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On the Route

The details shown on this page are based on how the organization was the year before.
If you know of any changes please send a mail to keep your fellow runners up to date. - thank you

download official course map


Masses Merging

The blue and red routes converge just before the 3 mile marker. For the next half mile both groups continue to use their own carriageway.

Runners from the green start merge with the blue route at 1200meters.


600 meters on from the blue start nature's equipment for men provides a clear advantage. Built like a bypass parallel to the road there is an endless pissoir. To enter at the front and to leave at the rear men could do it jogging.

But on route you will find hundreds portaloo toilet cabins. Every mile from mile 1 to 24 toilets are clearly signed "TOILETS 200 METERS AHEAD" and at the place "TOILETS HERE".

Timing On The Route

Since 2002 the organizers have provided chip times only. On route you will get your time every 5K, and at Halfway. Time is taken at various other distances just to check nobody is cheating.

Distance Markers 

Every single mile is cleary marked by big banners on both sides of the road. And at every mile (except 26) there is a digital clock to show race time.

Also clearly marked are the distances in kilometers every 5K and the Halfwaypoint. Every single kilometer is marked by a small sign.


There are 12 water stations from mile 3 to 24. At both sides of the road they offer Buxton water (not sparkling). It is served in pre-opend plastic bottles of 250ml.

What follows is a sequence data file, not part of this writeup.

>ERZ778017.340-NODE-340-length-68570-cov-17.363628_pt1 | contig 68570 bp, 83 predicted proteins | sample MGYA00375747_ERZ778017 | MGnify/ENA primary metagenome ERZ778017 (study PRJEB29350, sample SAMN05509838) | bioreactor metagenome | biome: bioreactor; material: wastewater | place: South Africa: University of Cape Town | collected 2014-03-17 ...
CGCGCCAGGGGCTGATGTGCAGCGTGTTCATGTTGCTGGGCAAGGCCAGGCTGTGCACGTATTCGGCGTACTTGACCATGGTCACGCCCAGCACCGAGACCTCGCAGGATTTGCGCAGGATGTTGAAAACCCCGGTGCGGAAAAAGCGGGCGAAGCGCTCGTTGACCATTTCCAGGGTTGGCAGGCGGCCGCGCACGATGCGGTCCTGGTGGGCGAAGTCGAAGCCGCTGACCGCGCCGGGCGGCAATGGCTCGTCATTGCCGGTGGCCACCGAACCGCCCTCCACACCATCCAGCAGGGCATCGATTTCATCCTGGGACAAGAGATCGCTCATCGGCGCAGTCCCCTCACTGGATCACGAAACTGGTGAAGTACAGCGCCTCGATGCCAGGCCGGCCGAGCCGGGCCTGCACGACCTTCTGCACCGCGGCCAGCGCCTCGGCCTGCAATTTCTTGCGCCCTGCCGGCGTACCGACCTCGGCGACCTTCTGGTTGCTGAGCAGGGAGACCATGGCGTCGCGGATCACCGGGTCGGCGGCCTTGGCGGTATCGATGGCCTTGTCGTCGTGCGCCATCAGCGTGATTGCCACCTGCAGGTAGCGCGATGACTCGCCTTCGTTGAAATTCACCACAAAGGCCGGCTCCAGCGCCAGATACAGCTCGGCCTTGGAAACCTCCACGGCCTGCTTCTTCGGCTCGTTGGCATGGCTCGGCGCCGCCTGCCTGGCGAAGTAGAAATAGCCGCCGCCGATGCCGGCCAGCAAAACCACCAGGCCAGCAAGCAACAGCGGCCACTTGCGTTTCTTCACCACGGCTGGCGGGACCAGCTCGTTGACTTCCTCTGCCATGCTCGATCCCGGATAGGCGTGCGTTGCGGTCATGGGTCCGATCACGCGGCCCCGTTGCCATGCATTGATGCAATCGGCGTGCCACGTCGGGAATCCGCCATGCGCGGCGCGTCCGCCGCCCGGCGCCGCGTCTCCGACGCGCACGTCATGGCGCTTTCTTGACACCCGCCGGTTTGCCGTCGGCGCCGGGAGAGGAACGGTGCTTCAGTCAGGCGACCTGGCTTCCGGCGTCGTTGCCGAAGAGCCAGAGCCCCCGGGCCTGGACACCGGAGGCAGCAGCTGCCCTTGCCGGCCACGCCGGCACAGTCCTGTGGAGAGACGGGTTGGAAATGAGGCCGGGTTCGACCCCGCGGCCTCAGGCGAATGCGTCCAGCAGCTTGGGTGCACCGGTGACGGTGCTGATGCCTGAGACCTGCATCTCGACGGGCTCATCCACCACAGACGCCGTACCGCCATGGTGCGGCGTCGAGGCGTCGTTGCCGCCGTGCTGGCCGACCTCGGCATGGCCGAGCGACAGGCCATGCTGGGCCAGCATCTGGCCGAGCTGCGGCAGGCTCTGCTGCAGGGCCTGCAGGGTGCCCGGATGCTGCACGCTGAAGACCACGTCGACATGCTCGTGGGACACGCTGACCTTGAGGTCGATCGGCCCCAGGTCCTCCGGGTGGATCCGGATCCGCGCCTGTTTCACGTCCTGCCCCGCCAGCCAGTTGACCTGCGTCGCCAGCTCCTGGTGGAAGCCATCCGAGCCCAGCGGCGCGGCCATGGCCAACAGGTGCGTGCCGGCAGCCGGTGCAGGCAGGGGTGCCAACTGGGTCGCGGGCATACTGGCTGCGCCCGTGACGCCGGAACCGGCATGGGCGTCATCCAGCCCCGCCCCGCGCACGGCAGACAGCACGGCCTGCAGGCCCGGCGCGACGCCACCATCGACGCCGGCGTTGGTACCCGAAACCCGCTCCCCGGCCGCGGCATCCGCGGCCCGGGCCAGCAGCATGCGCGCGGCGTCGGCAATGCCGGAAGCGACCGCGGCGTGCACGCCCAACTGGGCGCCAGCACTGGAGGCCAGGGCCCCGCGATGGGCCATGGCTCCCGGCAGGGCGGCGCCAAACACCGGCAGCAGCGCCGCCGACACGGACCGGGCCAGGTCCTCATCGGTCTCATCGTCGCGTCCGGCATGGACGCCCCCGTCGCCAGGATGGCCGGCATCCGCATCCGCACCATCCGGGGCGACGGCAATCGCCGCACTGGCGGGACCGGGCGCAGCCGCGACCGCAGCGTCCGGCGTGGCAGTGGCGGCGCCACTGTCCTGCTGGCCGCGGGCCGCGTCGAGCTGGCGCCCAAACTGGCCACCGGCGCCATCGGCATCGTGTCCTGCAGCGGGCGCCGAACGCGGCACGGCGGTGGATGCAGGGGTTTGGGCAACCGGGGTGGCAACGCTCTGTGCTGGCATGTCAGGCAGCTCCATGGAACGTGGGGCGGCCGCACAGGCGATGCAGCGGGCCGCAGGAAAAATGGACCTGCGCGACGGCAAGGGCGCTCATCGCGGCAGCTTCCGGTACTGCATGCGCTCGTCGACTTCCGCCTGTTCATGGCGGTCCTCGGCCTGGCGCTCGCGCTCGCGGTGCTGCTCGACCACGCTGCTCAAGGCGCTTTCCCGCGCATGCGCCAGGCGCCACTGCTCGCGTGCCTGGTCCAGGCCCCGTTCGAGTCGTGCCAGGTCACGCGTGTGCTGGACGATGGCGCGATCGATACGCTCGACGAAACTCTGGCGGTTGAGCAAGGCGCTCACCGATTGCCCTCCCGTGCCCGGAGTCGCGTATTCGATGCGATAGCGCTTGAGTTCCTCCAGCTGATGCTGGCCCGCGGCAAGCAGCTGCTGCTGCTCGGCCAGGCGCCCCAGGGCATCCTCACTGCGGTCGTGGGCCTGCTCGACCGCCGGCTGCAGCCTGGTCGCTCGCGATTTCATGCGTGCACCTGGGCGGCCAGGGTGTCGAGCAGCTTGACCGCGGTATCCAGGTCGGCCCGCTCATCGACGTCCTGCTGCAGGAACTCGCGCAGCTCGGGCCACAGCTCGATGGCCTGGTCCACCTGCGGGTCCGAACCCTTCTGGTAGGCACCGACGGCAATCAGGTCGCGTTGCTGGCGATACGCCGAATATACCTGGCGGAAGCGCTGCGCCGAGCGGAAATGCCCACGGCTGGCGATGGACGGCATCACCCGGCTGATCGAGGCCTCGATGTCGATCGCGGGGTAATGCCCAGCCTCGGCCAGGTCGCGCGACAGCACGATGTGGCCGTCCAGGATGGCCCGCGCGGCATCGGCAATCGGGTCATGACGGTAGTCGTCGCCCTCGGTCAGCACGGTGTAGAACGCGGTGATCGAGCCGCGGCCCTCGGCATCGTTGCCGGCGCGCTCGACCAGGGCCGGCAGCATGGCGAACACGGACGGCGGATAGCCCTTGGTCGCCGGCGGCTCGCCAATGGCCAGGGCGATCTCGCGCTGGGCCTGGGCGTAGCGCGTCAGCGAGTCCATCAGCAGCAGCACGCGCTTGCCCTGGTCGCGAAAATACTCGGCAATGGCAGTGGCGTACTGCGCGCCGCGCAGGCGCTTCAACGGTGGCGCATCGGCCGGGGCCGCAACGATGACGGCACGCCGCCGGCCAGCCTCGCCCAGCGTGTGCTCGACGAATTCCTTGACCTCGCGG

At mile 9, 15, 21, 23 Lucozade Sport is offered, this is an Energy Drink served in recycled cups. Lucazade Gel is availabe at mile 14 and 19.

There are no more provisions offered by the organizers. However the excited spectators very often present cookies, fruit, coke etc. to the runners.
When approaching the drink stations please make sure that you do not alter your direction suddenly. Most times it will be advisable to use not the first table but move on near to the end of the station where it won't be crowded.

Medical Aid

... is provided by St. John Ambulance around the course. Their sites are mostly close to the drink stations. If you are in trouble ask officials at the drink stations for directions to the nearest medical point.

You will notice the helpful St. John people while they are offering Vaseline to the runners.

Within its 42 years the London Marathon had to face 13 fatalities. Please, check your health regularly.


.. are provided six times along the route at mile 9, 13, 17, 19, 22 and 23,5. They are designed to run through, so you don't have to run a diversion. The showers are signed in advance by "SHOWERS 200 METERS AHEAD".


Officially the roads are closed only to provide a finish within 8 hours. However, the organizers seem to stretch this as long as they can. But you might be asked to keep to the footpath if you are determined to finish.

The finish officials will still be there until 7.30pm to take your time and give you a smile.

The Sweep-Up-Bus

... drives behind (in) the field at the speed of a 8-hour-runner. Your running number works as your underground ticket in case you have had enough before approaching the finish line.

At the Isle of Dogs (just when it begins to hurt) there are 8 stations of the Dockland Light Railway, and at Tower Bridge resp. Tower you find a tube station. If you have the bad luck to have to stop already at Greenwich, there also is a DLR station.